What's New - February 2003
February 26, 2003: Two avid "Logic puzzlers" have been been giving my "Logic Problem Solver" program a workout for the past few weeks. The result is a a new version posted yesterday with a number of bugs fixed and a few significant enhancements. If you're into that sort of thing, check out this new version.
February 21, 2003:
I had added the ability to display date/ time messages in our Scrolling LEDs program a couple of months ago, but never got around to posting the change. This week a user requested the ability to display scrolling LED messages in a separate window, so I decided it was time to post this version incorporating both changes.
15, 2003: One of the kids got me a binary clock for
Christmas. It seems pretty cool, and I am even getting
pretty good at reading it. So here's a software
version of the Binary Clock with
some features that the hardware version can't match - it's easier
to set, LEDs (and background and labels) can be any color you
want, and you can set a "secret" time to test student's
ability to convert a binary time to decimal without getting a hint
from the clock on the wall! .
February 9, 2003: I've had an interesting exchange in the past week or so with a college professor who is trying to decode the names and phrases used by the Lilliputians in Jonathan Swift's book "Gulliver's Travels". He was looking for a version of our Decrypt program which would relax the dictionary matching requirements. I had thought previously about allowing one or more unmatched words (words not in the dictionary) when decrypting. Unfortunately, my current approach starts by decrypting the longest word in the message first on the assumption that there will be the fewest possible decryptions of this word and thus will prune the search quickly. If we assume that the longest word does have to be in the dictionary however, search time explodes! So it's back to the drawing board on that project. To make a long story short(er), I switched to an anagram approach and modified the Unscramble program to read a text file of names and phrases and produce a text file of possible anagrams. Whether it will help or not remains to be seen, there are phrases containing words like "king" and "elfin" .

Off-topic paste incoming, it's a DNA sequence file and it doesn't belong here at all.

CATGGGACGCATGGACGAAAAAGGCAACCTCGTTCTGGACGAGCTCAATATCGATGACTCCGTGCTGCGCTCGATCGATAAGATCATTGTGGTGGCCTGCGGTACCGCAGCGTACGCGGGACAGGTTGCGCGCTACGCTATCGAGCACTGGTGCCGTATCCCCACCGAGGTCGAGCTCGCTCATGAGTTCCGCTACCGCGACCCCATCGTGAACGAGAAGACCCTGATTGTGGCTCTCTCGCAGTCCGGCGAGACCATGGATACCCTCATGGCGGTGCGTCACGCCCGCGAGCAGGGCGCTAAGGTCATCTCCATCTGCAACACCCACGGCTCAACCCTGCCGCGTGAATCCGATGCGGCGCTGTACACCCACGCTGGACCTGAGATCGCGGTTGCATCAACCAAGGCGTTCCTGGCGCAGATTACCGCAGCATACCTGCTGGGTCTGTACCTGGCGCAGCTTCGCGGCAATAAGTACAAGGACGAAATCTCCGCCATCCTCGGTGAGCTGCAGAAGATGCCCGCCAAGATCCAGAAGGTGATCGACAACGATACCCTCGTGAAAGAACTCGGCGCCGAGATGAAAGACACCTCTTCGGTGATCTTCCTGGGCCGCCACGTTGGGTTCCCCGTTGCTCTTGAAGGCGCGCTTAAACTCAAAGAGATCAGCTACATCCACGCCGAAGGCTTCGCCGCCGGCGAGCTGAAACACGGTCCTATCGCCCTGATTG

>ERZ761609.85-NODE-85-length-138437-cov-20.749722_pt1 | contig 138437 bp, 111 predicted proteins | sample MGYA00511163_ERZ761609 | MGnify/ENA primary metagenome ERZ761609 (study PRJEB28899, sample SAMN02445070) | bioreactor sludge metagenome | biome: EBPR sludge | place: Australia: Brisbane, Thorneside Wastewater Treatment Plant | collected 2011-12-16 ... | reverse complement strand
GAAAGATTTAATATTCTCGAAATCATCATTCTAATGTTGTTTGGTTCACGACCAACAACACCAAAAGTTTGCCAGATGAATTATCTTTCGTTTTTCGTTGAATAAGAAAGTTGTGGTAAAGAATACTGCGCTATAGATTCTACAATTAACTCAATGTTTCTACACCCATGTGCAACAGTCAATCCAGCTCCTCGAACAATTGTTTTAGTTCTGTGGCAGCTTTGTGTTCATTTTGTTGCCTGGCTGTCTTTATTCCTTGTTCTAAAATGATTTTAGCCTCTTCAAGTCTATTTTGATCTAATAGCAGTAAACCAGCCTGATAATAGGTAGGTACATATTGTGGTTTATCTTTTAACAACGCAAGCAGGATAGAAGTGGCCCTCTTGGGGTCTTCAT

Anyway, while doing all of this, I decided to re-post the WordStuff #2 program with some minor cosmetic issues corrected. Wordstuff #2 is a "wrapper" for four other programs: Decrypt, Unscramble, Word Completion (Crossword Helper), and Word Ladder. So if you haven't tried it before, take a look!
February 5, 2003: While searching for sample code to identify running programs yesterday, I ran across this CPUSpeed program. As the name implies, run it and it tells you the speed of your CPU. Of course you probably know the speed of your processor, but some laptops automatically "underclock" and speed demons regularly overclock so there may be a purpose - besides being a simple bit of code that might get you as close to the hardware internals as you'll ever want to be
February 4, 2003: It seems like I'm involved with a number of not-so-fun projects these days. So I took today to work on one that is going to be fun: an X-10 monitor and control application. X-10, if you are not familiar with it, uses house wiring to transmit control signals to and from devices. There is a two-way computer interface available which opens up possibilities for detecting movement and device usage and issuing commands to turn on lights, make announcements, sound alarms, etc. When a vehicle triggers our driveway alarm, the computer now announces "Someone is coming , run and hide!" There's still a ways to go, but the project did prompt today's posting EnumWindows in the Delphi Techniques section. The monitor program must converse with a terminal program which accepts and sends signals over a serial port. In order for the monitor program to start and stop the terminal program gracefully, it must be able to detect if the program is running. This program will accomplish that. One small step ....
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